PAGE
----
Wednesday, June 27, 2007


Archaeologists are set to announce the positive identification of the mummy of Queen Hatshepsut:
A single tooth and some DNA clues appear to have solved the mystery of the lost mummy of Hatshepsut, one of the great queens of ancient Egypt, who reigned in the 15th century B.C.

Archaeologists who conducted the research, to be announced formally today in Cairo, said this was the first mummy of an Egyptian ruler to be found and “positively identified” since King Tutankhamen’s tomb was opened in 1922.

Zahi Hawass, secretary general of the Supreme Council of Antiquities in Cairo, said Monday in a telephone interview that the mummy was found in 1903 in an obscure, undecorated tomb in the Valley of the Kings, across the Nile from modern Luxor, and had been largely overlooked for more than a century.

Dr. Hawass said the identification of the well-preserved mummy as Hatshepsut (pronounced hat-SHEP-soot) was made a few weeks ago when a CT scan of a wooden box associated with the queen revealed a tooth. The tooth, he said, “fits exactly” into the jaw socket and broken root of the mummy of an obese woman originally found in Tomb 60 at the Valley of the Kings, the necropolis for royalty in the New Kingdom before and after Hatshepsut’s reign.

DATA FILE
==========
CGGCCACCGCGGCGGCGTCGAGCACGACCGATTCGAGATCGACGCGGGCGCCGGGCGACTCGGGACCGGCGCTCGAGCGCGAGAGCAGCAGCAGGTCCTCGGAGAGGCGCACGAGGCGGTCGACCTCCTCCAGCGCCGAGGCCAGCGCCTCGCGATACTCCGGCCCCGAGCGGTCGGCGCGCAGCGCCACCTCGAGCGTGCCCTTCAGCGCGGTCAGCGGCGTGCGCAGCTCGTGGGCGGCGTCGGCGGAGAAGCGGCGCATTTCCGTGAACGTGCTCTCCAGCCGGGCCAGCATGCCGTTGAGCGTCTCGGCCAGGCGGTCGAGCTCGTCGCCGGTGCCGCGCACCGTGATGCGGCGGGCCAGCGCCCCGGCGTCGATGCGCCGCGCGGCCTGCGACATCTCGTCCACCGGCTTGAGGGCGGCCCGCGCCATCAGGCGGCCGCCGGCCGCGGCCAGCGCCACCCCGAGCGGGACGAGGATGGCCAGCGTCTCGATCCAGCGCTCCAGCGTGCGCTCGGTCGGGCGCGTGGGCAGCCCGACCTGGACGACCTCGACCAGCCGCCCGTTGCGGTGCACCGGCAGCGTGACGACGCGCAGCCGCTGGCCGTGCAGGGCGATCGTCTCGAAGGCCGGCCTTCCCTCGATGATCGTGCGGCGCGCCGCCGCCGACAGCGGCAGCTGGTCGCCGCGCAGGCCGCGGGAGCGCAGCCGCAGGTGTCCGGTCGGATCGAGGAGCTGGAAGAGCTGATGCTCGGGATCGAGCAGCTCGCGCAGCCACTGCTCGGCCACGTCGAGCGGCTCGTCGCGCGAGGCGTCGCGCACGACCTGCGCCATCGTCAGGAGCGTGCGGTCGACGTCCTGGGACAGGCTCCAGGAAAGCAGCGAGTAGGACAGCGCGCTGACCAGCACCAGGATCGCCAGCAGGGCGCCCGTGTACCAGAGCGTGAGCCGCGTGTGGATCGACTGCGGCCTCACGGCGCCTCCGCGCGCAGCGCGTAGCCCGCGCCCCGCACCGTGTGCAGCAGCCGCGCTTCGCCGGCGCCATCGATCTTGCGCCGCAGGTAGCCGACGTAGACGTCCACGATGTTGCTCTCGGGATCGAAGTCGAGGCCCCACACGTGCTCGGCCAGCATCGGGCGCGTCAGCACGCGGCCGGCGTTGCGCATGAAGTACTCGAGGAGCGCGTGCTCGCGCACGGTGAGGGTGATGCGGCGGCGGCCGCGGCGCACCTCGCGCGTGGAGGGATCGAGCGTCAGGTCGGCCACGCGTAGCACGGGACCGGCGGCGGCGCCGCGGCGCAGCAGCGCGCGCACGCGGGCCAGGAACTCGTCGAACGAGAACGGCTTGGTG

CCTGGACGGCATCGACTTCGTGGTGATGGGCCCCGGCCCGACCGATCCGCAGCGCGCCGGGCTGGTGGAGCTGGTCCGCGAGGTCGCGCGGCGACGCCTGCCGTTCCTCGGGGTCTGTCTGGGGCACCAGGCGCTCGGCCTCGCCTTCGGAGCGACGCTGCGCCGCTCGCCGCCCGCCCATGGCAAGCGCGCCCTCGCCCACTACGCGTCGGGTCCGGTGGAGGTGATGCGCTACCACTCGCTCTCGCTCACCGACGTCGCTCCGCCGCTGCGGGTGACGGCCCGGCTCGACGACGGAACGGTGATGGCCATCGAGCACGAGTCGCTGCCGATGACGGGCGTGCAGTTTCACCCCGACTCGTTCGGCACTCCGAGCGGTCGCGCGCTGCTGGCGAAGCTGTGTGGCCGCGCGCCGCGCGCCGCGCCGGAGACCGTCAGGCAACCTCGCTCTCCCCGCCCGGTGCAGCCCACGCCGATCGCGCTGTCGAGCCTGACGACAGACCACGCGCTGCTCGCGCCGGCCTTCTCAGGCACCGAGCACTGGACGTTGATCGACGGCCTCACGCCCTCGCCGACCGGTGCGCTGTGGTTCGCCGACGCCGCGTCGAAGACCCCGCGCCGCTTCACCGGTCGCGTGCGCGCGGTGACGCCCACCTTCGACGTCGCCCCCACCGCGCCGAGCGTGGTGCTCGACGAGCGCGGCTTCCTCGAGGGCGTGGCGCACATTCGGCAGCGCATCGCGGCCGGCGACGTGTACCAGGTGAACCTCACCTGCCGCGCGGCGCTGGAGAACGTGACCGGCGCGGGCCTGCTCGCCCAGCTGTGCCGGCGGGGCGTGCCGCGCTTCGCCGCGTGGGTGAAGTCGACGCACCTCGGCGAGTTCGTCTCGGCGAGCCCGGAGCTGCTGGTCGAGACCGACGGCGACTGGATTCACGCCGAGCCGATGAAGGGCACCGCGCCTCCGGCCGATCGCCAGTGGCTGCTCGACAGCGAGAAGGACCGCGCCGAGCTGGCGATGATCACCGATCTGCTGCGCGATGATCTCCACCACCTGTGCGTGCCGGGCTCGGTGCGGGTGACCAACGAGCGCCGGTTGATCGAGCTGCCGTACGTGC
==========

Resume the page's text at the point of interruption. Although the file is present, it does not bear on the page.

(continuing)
“We therefore have scientific proof that this is the mummy of Queen Hatshepsut,” Dr. Hawass concluded, citing primarily the tooth but also current DNA analysis suggesting a family relationship between the obese woman and Ahmose Nefertari, the matriarch of 18th dynasty royalty.

Other Egyptologists not involved in the project said that the finding was fascinating, but that they would reserve judgment until they had studied the results of the DNA analysis and had some of the evidence confirmed by other researchers.

“You have to be so careful in reaching conclusions from such data,” said Kathryn Bard, an Egyptologist at Boston University.

This is a fascinating discovery. The description of her as 'obese' certainly deviates from the Cleopatra-esque drawings I remember from my 6th grade text book illustrating 'Queen Hat' (as my teacher called her).

This should prove to be interesting as more information is released.

1 comment:

jdavidb said...

In ancient times it was common for the rich and royalty to be obese. The other people were probably skinny and malnourished, or at least very lean from manual labor.

Psalms refers to this phenomenon a time or two, as the poor righteous man wonders why the rich wicked are allowed to prosper and grow fat. There's also the king that Ehud slew.

I never thought of queens of Egypt (or kings) as being fat, but it makes sense.